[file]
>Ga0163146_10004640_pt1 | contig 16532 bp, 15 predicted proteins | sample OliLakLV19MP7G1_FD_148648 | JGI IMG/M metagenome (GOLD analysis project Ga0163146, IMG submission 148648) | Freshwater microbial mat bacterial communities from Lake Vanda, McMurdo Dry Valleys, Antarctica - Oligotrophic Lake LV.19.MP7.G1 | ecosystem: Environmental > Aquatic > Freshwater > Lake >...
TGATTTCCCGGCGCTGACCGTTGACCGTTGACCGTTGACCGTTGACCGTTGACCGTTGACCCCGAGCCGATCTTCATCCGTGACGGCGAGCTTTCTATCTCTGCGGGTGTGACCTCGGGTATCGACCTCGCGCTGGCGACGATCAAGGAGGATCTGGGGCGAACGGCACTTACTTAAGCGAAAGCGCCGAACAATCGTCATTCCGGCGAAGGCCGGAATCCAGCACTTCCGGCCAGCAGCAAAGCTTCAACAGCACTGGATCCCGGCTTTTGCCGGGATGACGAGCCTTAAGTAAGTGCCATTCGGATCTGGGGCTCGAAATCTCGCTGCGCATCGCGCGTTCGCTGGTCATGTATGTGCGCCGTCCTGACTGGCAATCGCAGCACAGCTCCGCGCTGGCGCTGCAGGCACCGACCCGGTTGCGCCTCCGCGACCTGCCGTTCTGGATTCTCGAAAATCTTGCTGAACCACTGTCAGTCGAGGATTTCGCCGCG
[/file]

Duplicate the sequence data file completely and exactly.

>Ga0163146_10004640_pt1 | contig 16532 bp, 15 predicted proteins | sample OliLakLV19MP7G1_FD_148648 | JGI IMG/M metagenome (GOLD analysis project Ga0163146, IMG submission 148648) | Freshwater microbial mat bacterial communities from Lake Vanda, McMurdo Dry Valleys, Antarctica - Oligotrophic Lake LV.19.MP7.G1 | ecosystem: Environmental > Aquatic > Freshwater > Lake >...
TGATTTCCCGGCGCTGACCGTTGACCGTTGACCGTTGACCGTTGACCGTTGACCGTTGACCCCGAGCCGATCTTCATCCGTGACGGCGAGCTTTCTATCTCTGCGGGTGTGACCTCGGGTATCGACCTCGCGCTGGCGACGATCAAGGAGGATCTGGGGCGAACGGCACTTACTTAAGCGAAAGCGCCGAACAATCGTCATTCCGGCGAAGGCCGGAATCCAGCACTTCCGGCCAGCAGCAAAGCTTCAACAGCACTGGATCCCGGCTTTTGCCGGGATGACGAGCCTTAAGTAAGTGCCATTCGGATCTGGGGCTCGAAATCTCGCTGCGCATCGCGCGTTCGCTGGTCATGTATGTGCGCCGTCCTGACTGGCAATCGCAGCACAGCTCCGCGCTGGCGCTGCAGGCACCGACCCGGTTGCGCCTCCGCGACCTGCCGTTCTGGATTCTCGAAAATCTTGCTGAACCACTGTCAGTCGAGGATTTCGCCGCG